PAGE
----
Then-Baltimore Police Commissioner Anthony Batts speaks at a press conference regarding the death of Freddie Gray April 30, 2015, in Baltimore.
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Former Baltimore Police Commissioner Anthony Batts did not meet with the family of Freddie Gray after the 25-year-old's death in police custody in April, a claim that he made on several occasions, according to the family's attorney.

According to the Baltimore Sun, once the Gray family's attorney William H. Murphy Jr. found out that Batts had continually made this bogus claim, he sent a letter to the then-commissioner and Mayor Stephanie Rawlings-Blake demanding that Batts stop making the false statement.

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"It has come to our attention that you made statements claiming to have met with the family of Freddie Gray, Jr. about the investigation into his death," Murphy wrote in a letter to Batts on April 24. "These statements are not true. Stated succinctly, you have not met with Mr. Gray's family. Please cease and desist making such statements." The letter was one of more than 7,000 documents and emails released to the newspaper in response to a public-information request.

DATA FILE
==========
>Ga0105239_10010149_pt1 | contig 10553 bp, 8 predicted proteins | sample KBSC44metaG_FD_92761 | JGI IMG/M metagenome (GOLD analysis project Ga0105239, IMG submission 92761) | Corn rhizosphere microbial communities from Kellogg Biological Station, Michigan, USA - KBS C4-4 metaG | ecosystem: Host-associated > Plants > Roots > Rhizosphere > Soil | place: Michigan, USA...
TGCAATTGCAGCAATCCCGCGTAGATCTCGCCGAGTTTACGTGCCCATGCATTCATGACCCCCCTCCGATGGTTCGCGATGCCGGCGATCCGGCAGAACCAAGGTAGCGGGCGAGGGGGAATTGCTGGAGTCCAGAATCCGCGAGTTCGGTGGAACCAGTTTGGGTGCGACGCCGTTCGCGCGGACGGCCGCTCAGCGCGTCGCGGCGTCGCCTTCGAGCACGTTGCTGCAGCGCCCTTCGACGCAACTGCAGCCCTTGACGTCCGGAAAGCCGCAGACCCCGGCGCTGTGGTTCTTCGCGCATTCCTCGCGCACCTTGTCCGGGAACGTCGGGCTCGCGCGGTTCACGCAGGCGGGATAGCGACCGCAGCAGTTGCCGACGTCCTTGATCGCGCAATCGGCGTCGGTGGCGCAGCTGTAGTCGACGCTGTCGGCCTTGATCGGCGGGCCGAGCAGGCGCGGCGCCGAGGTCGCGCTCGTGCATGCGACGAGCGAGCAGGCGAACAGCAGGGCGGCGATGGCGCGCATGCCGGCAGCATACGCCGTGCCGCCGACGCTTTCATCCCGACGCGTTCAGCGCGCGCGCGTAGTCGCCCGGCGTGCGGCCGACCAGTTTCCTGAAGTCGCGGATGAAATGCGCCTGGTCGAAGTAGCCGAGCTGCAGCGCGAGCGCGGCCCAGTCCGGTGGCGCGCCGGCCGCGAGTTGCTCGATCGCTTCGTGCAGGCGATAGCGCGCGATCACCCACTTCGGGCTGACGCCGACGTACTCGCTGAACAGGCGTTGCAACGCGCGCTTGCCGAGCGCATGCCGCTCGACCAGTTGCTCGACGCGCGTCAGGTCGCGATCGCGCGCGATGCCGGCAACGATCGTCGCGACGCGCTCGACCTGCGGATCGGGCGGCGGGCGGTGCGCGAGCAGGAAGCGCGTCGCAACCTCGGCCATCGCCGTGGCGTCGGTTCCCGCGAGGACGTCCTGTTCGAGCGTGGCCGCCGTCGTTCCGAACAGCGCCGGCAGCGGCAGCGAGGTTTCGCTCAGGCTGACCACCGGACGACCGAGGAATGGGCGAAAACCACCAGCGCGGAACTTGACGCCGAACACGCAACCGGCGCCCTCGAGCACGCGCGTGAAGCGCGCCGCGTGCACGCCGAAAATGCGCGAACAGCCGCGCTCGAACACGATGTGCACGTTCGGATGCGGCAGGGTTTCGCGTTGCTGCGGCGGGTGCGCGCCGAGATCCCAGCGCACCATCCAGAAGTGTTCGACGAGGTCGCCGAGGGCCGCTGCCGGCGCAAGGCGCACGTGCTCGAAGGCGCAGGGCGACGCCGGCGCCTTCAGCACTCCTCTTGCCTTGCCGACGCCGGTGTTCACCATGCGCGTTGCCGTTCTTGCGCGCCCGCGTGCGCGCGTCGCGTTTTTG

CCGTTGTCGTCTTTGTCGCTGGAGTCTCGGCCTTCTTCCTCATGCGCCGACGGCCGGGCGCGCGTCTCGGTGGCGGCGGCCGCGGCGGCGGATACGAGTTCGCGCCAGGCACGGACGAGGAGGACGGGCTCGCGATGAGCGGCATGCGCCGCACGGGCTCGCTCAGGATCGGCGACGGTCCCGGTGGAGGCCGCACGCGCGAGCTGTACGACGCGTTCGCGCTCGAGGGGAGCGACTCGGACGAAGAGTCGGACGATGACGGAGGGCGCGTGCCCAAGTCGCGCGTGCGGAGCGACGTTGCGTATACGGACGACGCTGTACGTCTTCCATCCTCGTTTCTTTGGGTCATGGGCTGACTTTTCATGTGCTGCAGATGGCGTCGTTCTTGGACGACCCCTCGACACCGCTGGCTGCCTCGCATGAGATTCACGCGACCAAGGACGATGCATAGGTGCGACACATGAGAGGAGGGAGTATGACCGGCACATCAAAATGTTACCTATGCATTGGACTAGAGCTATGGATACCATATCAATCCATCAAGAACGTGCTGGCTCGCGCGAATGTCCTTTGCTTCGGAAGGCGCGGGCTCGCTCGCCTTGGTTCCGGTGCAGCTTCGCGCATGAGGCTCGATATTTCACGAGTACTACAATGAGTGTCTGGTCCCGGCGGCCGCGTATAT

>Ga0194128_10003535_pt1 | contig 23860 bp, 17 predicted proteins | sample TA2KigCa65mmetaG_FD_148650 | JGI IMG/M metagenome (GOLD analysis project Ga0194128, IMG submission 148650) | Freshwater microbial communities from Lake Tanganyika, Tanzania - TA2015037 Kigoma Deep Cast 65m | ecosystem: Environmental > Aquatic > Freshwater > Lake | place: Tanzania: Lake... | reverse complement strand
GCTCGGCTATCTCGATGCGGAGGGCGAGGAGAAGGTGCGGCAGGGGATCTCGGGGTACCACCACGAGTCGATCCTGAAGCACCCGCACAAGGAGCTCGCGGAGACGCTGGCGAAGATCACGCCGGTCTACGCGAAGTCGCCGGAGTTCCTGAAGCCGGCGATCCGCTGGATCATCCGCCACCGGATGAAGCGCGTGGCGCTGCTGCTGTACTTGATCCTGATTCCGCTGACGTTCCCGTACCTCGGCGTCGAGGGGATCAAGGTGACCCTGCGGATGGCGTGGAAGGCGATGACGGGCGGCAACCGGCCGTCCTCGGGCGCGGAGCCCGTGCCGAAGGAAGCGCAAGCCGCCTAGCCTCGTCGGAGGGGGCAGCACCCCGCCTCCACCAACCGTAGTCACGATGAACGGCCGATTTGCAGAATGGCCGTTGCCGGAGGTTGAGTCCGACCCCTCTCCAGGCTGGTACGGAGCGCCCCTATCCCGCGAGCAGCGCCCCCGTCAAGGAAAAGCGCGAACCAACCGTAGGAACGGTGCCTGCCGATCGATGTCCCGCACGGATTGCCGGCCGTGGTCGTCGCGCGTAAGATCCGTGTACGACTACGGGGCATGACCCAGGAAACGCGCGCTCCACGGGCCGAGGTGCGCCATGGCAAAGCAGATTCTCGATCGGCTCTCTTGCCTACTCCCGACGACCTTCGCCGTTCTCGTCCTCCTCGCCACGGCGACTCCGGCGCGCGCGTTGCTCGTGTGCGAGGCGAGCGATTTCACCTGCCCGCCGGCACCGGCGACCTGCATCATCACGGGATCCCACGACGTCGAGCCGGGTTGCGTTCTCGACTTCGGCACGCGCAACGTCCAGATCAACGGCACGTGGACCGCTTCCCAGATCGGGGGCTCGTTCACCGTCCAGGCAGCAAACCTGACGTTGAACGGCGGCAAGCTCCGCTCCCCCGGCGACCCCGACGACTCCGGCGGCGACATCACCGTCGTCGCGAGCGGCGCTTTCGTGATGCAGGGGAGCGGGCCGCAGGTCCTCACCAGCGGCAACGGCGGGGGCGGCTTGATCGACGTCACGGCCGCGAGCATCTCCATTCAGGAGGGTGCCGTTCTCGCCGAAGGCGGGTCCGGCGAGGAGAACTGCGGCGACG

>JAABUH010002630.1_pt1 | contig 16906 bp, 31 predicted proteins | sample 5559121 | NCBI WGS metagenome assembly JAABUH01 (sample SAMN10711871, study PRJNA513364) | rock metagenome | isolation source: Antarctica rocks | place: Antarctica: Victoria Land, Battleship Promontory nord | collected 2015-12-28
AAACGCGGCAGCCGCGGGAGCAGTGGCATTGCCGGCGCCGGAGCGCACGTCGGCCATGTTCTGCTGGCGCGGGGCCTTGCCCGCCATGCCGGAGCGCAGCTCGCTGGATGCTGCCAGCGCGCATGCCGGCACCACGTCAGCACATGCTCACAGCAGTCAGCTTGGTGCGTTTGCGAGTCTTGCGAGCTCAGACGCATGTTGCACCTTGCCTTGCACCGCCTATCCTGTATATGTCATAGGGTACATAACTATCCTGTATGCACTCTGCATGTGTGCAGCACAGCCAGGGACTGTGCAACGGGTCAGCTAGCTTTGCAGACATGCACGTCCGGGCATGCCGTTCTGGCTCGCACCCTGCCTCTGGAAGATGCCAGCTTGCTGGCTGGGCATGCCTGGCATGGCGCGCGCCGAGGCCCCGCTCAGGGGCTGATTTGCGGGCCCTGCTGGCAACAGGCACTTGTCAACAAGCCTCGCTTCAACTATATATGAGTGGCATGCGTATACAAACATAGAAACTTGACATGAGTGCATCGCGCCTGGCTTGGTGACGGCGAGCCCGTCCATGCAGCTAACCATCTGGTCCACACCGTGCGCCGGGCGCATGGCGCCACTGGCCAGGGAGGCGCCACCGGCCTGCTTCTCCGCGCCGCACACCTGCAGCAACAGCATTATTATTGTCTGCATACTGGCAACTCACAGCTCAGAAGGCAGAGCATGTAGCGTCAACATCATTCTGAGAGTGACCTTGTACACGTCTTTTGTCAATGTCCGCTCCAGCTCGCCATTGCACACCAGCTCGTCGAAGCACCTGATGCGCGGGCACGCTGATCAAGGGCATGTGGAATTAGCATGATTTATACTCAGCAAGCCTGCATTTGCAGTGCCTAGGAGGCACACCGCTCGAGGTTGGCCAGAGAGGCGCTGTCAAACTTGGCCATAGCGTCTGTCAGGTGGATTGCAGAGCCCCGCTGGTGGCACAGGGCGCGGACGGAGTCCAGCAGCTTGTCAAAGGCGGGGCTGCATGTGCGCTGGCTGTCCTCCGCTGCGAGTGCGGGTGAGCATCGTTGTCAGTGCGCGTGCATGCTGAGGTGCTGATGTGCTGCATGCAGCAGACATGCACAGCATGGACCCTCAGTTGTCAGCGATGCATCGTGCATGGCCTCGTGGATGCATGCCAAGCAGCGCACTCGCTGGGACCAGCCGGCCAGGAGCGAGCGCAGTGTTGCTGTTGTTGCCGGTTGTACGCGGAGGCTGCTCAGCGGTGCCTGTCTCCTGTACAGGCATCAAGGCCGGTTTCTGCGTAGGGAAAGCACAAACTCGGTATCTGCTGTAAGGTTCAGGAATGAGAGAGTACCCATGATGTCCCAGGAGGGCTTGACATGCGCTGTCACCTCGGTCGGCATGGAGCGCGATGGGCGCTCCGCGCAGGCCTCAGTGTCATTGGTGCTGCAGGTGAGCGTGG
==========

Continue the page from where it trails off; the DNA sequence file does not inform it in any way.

Murphy added that he would help facilitate a meeting between the police commissioner and the family if one were requested.

When asked about the letter this week, Murphy said that Batts "did not meet [Gray's] mother, stepfather, father or his siblings. He was giving the impression that he did."

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Batts said that he and other city officials who met with a man who turned out not to be a member of the Gray family were "lied to," according to the Sun. He didn't recall how he found out the man was not a family member.

Rawlings-Blake fired Batts earlier in July, noting that he failed to make the city safer and adding that "the people of Baltimore deserve better."

Read more at the Baltimore Sun.